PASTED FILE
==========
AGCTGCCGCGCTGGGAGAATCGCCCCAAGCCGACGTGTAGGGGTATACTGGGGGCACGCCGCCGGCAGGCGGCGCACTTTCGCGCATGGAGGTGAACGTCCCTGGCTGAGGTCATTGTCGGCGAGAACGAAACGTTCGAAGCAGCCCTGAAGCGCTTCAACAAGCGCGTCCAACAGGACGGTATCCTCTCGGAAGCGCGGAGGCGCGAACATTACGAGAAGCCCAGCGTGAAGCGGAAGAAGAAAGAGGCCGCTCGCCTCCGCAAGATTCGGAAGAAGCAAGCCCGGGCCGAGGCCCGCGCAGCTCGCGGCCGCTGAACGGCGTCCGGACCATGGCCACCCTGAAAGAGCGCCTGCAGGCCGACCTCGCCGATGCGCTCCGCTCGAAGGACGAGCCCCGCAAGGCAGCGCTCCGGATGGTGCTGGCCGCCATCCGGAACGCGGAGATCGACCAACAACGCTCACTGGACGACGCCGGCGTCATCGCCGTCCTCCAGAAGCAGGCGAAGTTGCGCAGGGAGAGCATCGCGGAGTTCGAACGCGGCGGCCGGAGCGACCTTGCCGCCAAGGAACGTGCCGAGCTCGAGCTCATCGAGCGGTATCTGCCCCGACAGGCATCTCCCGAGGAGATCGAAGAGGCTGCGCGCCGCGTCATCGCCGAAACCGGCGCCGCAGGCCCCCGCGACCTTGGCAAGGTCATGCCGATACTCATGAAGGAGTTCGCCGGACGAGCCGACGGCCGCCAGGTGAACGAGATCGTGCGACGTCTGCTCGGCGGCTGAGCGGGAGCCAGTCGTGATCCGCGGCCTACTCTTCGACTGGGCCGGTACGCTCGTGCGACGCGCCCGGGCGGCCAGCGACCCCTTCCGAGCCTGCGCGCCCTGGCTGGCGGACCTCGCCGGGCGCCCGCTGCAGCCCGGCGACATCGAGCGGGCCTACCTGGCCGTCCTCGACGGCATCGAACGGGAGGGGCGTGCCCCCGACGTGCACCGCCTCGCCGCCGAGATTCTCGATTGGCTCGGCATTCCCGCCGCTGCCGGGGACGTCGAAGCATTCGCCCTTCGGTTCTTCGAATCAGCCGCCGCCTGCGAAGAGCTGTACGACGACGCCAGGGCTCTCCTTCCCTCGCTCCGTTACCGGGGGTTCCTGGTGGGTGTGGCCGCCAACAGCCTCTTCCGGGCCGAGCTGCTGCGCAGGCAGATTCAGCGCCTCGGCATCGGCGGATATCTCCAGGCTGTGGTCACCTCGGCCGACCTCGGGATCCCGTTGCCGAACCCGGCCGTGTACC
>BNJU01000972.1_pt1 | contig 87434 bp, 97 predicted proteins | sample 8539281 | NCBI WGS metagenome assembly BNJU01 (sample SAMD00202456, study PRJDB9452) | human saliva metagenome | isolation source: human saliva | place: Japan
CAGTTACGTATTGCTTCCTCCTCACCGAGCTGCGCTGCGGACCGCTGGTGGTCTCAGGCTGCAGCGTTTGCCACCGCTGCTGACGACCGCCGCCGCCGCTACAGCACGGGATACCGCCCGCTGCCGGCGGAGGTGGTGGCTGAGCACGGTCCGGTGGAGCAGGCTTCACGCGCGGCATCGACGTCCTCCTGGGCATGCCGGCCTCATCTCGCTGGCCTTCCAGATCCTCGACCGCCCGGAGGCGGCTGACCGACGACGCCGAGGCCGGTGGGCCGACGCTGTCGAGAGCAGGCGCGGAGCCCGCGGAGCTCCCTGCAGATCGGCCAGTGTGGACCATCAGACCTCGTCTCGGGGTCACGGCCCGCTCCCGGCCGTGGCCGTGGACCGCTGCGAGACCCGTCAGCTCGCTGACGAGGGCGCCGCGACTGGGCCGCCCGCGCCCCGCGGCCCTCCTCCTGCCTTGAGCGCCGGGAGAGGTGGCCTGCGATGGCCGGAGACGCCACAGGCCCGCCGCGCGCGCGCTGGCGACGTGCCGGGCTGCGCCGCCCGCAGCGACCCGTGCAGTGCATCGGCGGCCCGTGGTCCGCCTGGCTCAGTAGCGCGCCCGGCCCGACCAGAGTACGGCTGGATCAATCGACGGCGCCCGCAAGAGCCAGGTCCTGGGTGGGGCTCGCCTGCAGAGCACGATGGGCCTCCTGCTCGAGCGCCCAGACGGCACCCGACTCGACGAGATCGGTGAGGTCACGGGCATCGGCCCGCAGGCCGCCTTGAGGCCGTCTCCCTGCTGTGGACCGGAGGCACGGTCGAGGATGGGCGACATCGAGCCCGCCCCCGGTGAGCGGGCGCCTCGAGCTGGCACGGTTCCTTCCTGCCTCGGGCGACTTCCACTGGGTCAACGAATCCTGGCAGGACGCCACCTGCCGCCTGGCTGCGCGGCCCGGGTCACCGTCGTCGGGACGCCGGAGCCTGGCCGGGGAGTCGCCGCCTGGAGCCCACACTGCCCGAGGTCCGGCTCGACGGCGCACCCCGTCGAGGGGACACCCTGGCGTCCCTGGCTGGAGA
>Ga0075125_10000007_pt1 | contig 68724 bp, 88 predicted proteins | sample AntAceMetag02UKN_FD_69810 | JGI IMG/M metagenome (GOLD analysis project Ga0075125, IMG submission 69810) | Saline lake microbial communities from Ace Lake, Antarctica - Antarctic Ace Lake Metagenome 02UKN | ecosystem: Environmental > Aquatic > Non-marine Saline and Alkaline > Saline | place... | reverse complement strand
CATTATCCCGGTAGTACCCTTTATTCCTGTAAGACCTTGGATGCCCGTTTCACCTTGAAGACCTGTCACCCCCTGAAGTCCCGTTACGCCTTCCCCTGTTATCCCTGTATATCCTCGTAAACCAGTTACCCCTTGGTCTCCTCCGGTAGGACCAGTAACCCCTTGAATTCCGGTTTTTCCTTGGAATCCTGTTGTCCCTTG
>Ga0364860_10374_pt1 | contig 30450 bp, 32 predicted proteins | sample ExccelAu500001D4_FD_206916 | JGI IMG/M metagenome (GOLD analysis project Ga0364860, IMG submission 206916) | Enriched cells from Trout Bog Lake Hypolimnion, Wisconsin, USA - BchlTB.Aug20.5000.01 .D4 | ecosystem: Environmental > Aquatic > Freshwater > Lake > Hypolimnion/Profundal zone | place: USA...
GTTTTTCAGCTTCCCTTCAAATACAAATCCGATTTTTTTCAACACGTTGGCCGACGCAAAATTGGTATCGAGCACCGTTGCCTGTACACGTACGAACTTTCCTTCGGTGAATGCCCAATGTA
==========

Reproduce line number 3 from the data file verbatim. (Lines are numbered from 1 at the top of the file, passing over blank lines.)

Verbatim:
CAGTTACGTATTGCTTCCTCCTCACCGAGCTGCGCTGCGGACCGCTGGTGGTCTCAGGCTGCAGCGTTTGCCACCGCTGCTGACGACCGCCGCCGCCGCTACAGCACGGGATACCGCCCGCTGCCGGCGGAGGTGGTGGCTGAGCACGGTCCGGTGGAGCAGGCTTCACGCGCGGCATCGACGTCCTCCTGGGCATGCCGGCCTCATCTCGCTGGCCTTCCAGATCCTCGACCGCCCGGAGGCGGCTGACCGACGACGCCGAGGCCGGTGGGCCGACGCTGTCGAGAGCAGGCGCGGAGCCCGCGGAGCTCCCTGCAGATCGGCCAGTGTGGACCATCAGACCTCGTCTCGGGGTCACGGCCCGCTCCCGGCCGTGGCCGTGGACCGCTGCGAGACCCGTCAGCTCGCTGACGAGGGCGCCGCGACTGGGCCGCCCGCGCCCCGCGGCCCTCCTCCTGCCTTGAGCGCCGGGAGAGGTGGCCTGCGATGGCCGGAGACGCCACAGGCCCGCCGCGCGCGCGCTGGCGACGTGCCGGGCTGCGCCGCCCGCAGCGACCCGTGCAGTGCATCGGCGGCCCGTGGTCCGCCTGGCTCAGTAGCGCGCCCGGCCCGACCAGAGTACGGCTGGATCAATCGACGGCGCCCGCAAGAGCCAGGTCCTGGGTGGGGCTCGCCTGCAGAGCACGATGGGCCTCCTGCTCGAGCGCCCAGACGGCACCCGACTCGACGAGATCGGTGAGGTCACGGGCATCGGCCCGCAGGCCGCCTTGAGGCCGTCTCCCTGCTGTGGACCGGAGGCACGGTCGAGGATGGGCGACATCGAGCCCGCCCCCGGTGAGCGGGCGCCTCGAGCTGGCACGGTTCCTTCCTGCCTCGGGCGACTTCCACTGGGTCAACGAATCCTGGCAGGACGCCACCTGCCGCCTGGCTGCGCGGCCCGGGTCACCGTCGTCGGGACGCCGGAGCCTGGCCGGGGAGTCGCCGCCTGGAGCCCACACTGCCCGAGGTCCGGCTCGACGGCGCACCCCGTCGAGGGGACACCCTGGCGTCCCTGGCTGGAGA